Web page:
When the Au Pair program ended, Guedes moved to Philadelphia to find an undergraduate program for which she could apply. After researching universities, hearing opinions, and weighing her options, Guedes choose Temple.
“At Temple, I always felt at home and I met many fellow international students, and also American friends who’ve always been kind and supportive,” she said. “I never felt out of place.”
Ofo Ezeugwu’s business started at Fox. And it keeps on growing.
In a late-night meeting in spring 2012, Ofo Ezeugwu, BBA ’13 and his Temple Student Government peers sat quietly as an idea came to him — what if he and TSG provided a way for students to rate their landlords, so future students knew what to expect before signing a lease?
In asking that question, Whose Your Landlord was born. “The goal of Whose Your Landlord is to bring quality to the rental experience,” said Ezeugwu, who at the time served as TSG’s vice president. “The goal is to make tomorrow better for student living.” Three years later, the website Whose Your Landlord serves more than 85,000 active users and features reviews and ratings of landlords in more than 100 U.S. cities. After sharing the idea, the Entrepreneurship major at the Fox School of Business took the first steps to starting his Yelp-like Web service for renters.
Ezeugwu, 23, realized it would take too much time to develop this service through the school and student government, so he immediately began creating a plan to launch Whose Your Landlord as a business. (Side note: “Whose” is an intentional grammatical error; Ezeugwu and his team chose the possessive form of the word in an attempt to return power in the decision-making process to the tenant.)
By summer 2012, Ezeugwu put together his team, consisting of Felix Addison and Nik Korablin. The three co-founders released a beta version of Whose Your Landlord to Temple, George Mason University, and University of Maryland students in October of that year. After overcoming some obstacles including limited resources and getting users’ reviews, Ezeugwu and his team launched the website in September 2013.
In 2015, Whose Your Landlord experienced a 156-percent growth rate. There are more than 3,000 reviews of more than 2,000 landlords in Philadelphia, New York, Washington, D.C., San Francisco and more.
Whose Your Landlord has also given Ezeugwu the chance to attend and speak at some remarkable events and engagements. The young CEO spoke on a panel last month at the White House’s “I Have a Dream Summit” and was one of 120 attendees at the event. Ezeugwu and Addison were invited to attend Google’s F50 Founder Night.
Ezeugwu and his platform have also been featured in local and national media like CBS Philly, TechCrunch.com and, most recently, Newsweek. Last November, Ezeugwu appeared on MSNBC’s “Elevator Pitch,” where he received a score of nine out of 10 from both of the show’s panelists.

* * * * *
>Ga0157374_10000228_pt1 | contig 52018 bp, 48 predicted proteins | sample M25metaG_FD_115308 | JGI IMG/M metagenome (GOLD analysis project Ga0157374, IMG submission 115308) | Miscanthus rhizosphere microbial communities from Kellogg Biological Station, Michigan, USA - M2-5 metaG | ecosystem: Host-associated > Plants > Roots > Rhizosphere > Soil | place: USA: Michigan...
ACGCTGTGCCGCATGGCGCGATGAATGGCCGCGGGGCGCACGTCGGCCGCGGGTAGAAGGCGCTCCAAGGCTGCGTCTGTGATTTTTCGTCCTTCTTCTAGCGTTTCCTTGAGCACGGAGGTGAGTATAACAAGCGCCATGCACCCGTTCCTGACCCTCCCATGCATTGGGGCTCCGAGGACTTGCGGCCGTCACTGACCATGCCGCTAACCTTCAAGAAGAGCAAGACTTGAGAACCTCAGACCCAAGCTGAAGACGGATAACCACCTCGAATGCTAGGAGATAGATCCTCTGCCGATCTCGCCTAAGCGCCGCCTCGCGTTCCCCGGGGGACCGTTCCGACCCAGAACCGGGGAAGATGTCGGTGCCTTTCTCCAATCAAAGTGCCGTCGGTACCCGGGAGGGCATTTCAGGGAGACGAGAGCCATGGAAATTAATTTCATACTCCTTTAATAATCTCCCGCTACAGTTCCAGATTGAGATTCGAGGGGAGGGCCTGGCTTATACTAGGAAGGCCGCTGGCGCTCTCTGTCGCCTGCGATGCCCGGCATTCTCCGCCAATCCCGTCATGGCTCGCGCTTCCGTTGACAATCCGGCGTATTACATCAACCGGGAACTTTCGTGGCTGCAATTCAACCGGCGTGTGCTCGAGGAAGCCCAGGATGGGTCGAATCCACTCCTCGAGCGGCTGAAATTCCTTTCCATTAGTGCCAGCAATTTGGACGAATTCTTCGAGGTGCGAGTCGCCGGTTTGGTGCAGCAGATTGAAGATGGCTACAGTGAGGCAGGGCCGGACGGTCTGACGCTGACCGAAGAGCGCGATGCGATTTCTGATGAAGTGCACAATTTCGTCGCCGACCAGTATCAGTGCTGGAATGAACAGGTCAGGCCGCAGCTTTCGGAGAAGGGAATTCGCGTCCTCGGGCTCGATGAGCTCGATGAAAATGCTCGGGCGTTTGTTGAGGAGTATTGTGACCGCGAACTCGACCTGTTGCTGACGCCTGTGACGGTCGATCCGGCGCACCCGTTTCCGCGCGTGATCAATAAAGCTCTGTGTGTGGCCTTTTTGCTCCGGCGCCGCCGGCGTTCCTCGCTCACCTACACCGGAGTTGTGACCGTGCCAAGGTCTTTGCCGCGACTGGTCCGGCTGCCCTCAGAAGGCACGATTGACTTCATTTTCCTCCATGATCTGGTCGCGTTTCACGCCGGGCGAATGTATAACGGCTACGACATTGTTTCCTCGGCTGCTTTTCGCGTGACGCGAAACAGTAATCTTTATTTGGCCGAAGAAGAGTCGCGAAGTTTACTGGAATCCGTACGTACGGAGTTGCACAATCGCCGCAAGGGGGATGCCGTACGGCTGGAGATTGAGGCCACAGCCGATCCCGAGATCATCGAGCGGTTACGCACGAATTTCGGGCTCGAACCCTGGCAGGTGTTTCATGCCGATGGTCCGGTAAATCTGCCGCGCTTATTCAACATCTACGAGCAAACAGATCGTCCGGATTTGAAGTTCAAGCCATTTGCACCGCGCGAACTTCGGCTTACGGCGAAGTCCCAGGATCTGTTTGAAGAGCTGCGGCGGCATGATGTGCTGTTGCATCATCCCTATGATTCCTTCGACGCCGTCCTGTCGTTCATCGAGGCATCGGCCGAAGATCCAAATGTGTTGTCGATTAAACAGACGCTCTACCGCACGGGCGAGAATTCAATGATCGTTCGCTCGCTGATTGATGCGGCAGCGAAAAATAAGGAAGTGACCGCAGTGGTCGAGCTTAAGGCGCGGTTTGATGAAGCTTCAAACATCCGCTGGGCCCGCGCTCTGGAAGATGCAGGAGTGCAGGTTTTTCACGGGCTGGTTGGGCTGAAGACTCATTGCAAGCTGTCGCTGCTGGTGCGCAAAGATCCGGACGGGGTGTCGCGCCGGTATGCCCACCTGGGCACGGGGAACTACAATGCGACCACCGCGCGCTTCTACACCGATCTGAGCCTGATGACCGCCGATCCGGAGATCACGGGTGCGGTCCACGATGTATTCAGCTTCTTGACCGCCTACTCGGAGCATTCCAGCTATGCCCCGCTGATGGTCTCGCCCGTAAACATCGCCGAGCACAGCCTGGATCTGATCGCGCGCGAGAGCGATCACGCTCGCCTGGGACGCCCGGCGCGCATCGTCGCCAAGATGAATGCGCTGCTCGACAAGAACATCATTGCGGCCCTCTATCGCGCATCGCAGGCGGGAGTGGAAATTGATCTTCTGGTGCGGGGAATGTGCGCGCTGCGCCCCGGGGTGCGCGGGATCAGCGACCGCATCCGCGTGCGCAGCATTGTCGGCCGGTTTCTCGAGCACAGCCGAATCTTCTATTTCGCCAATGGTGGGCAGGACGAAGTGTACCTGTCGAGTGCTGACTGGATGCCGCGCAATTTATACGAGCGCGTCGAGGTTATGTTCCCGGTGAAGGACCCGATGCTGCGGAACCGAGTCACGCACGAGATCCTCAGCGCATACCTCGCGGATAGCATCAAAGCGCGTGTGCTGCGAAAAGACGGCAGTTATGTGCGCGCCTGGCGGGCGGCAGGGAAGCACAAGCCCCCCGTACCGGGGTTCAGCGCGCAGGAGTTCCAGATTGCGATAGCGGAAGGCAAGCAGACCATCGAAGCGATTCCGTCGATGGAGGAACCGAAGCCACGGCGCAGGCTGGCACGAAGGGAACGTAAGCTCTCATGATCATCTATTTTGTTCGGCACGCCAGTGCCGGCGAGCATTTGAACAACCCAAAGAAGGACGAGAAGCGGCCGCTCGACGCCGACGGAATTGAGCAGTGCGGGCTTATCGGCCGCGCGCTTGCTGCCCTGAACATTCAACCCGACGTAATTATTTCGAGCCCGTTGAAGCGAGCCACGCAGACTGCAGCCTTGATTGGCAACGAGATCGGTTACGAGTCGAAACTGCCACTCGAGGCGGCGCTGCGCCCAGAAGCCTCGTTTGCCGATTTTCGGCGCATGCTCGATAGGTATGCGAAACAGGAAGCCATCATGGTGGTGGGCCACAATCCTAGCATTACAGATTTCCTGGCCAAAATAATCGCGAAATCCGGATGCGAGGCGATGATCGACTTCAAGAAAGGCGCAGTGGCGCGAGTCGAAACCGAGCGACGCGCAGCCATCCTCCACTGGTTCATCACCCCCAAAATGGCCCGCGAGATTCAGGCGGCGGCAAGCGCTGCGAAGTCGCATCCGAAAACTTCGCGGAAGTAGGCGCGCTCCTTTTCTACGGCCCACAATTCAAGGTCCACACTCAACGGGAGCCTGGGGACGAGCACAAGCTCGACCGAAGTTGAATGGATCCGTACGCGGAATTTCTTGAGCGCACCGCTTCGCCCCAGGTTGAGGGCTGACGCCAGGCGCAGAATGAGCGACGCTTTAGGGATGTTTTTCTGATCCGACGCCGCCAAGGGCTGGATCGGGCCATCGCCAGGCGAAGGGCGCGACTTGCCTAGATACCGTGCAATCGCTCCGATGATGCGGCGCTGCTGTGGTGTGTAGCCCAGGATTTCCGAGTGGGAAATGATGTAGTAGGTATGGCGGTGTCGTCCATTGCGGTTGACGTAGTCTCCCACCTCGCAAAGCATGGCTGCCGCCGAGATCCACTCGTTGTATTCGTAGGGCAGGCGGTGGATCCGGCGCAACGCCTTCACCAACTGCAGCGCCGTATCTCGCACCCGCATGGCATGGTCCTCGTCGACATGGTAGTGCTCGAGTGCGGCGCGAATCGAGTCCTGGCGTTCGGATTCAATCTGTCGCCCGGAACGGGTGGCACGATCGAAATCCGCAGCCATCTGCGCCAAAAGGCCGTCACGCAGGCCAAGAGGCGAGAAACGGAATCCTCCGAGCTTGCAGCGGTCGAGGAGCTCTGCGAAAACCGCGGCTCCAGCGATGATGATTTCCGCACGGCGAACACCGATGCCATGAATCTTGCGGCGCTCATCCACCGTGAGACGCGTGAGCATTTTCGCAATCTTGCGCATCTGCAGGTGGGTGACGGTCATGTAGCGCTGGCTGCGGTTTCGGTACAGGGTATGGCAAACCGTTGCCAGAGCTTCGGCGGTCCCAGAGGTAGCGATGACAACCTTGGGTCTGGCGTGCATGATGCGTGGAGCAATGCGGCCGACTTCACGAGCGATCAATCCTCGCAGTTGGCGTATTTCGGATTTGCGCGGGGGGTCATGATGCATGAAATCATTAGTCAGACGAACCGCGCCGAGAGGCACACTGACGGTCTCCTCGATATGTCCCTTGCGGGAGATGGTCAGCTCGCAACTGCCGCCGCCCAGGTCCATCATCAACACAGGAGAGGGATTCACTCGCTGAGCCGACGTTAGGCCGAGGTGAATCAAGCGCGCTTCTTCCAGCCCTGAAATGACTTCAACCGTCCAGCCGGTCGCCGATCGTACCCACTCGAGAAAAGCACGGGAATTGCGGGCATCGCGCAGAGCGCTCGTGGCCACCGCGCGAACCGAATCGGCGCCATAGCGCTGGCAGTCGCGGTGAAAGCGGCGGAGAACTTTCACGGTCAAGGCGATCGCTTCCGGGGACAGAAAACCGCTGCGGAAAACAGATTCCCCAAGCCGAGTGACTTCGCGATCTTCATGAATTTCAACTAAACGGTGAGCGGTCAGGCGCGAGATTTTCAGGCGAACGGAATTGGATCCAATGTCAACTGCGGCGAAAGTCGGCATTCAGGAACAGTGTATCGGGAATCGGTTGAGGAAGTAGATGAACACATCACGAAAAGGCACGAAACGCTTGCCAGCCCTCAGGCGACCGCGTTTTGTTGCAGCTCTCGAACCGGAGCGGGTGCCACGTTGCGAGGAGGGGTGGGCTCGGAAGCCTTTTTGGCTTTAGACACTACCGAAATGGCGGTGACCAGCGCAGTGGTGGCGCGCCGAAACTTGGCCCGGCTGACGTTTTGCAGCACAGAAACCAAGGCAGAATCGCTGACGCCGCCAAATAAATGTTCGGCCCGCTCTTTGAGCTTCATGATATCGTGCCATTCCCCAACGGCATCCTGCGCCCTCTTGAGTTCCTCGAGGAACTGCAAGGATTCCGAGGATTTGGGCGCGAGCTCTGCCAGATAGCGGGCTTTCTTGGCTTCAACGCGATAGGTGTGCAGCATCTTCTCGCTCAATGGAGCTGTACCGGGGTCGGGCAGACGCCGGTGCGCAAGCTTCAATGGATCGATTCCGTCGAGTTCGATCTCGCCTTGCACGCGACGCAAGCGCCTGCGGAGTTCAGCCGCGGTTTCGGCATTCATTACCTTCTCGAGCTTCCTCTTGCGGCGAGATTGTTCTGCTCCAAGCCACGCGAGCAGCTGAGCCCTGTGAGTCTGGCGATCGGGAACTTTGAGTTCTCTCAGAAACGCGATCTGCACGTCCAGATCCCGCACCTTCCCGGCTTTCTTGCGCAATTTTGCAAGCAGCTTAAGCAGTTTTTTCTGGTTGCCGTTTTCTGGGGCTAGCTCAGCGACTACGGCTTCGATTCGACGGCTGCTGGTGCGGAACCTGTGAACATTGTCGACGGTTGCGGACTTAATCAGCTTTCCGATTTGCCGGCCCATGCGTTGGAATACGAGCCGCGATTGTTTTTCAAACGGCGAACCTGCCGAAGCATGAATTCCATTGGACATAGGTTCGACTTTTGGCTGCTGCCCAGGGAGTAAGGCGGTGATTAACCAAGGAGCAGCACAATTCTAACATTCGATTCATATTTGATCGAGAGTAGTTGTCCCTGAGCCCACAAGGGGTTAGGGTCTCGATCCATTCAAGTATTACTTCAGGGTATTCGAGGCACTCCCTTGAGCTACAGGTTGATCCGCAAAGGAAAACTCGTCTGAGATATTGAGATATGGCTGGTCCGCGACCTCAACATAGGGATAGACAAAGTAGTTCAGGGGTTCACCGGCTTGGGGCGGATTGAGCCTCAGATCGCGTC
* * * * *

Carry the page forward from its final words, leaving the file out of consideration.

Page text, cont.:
Fred Krieger, BS ’69, MBA ’76
Delivered the keynote address at the January commencement ceremony for the Fox School of Business and the School of Tourism and Hospitality Management.
Chris Fiorentino, BBA ’76, MBA ’83, PhD ’88
Appointed interim president of West Chester University, in West Chester, Pa. He had served as the university’s vice president for external operations.
Mark S. Pollock, BBA ’83
Hired as chief financial officer of Clutch, a Philadelphia-based firm that uses transactional and behavioral data to give retails insight on customers.
James J. Dornan, BBA ’85
Received the Musser Award for Excellence in Alumni Achievement, at the Fox School’s 19th annual Musser Awards for Excellence in Leadership reception in November.
Robert L. Nydick, PhD ’85
Cited by Sports Illustrated for research into the greatest professional sports records of all-time, along with co-author Howard J. Weiss, a professor of Marketing and Supply Chain Management at the Fox School.
Carol King Barrow, MBA ’86
Named to the executive committee of the board of trustees for SAGE Eldercare, which provides information, support, and services to help individuals lead independent and active lives in a four- county region in New Jersey.
Philip P. Jaurigue, MBA ’86
Introduced as a new member of the ownership team of the Philadelphia Soul, of the Arena Football League. Jaurigue is the president and founder of Sabre Systems Inc., of Warrington, Pa.
Mike Shannon, MBA ’87
Appointed chief executive officer of Houghton International, Inc., a global leader in metalworking fluids and services.
Kim Cross, BBA ’88
Promoted to managing director of Morgan Stanley Investment Management.
Michael S. Keim, BBA ’89
Promoted to president of Univest Bank and Trust Co., for which he also joined the board of directors.
Rahul Merchant, ’89
Recognized as the 2015 Gallery of Success honoree of the Fox School of Business.
Eric H. Siegel, MBA ’89
Recipient of the Philadelphia Business Journal’s 2015 Corporate Counsel Award, which recognizes the top corporate attorneys in the Philadelphia region. Siegel is executive vice president and general counsel of Incyte Corporation.
Atish Banerjea, MS ’91
Appointed to the board of directors with Nelson Education Ltd., Canada’s largest educational publisher.
Sheila Hess, BBA ’91
Appointed Philadelphia City Representative by Philadelphia Mayor Jim Kenney.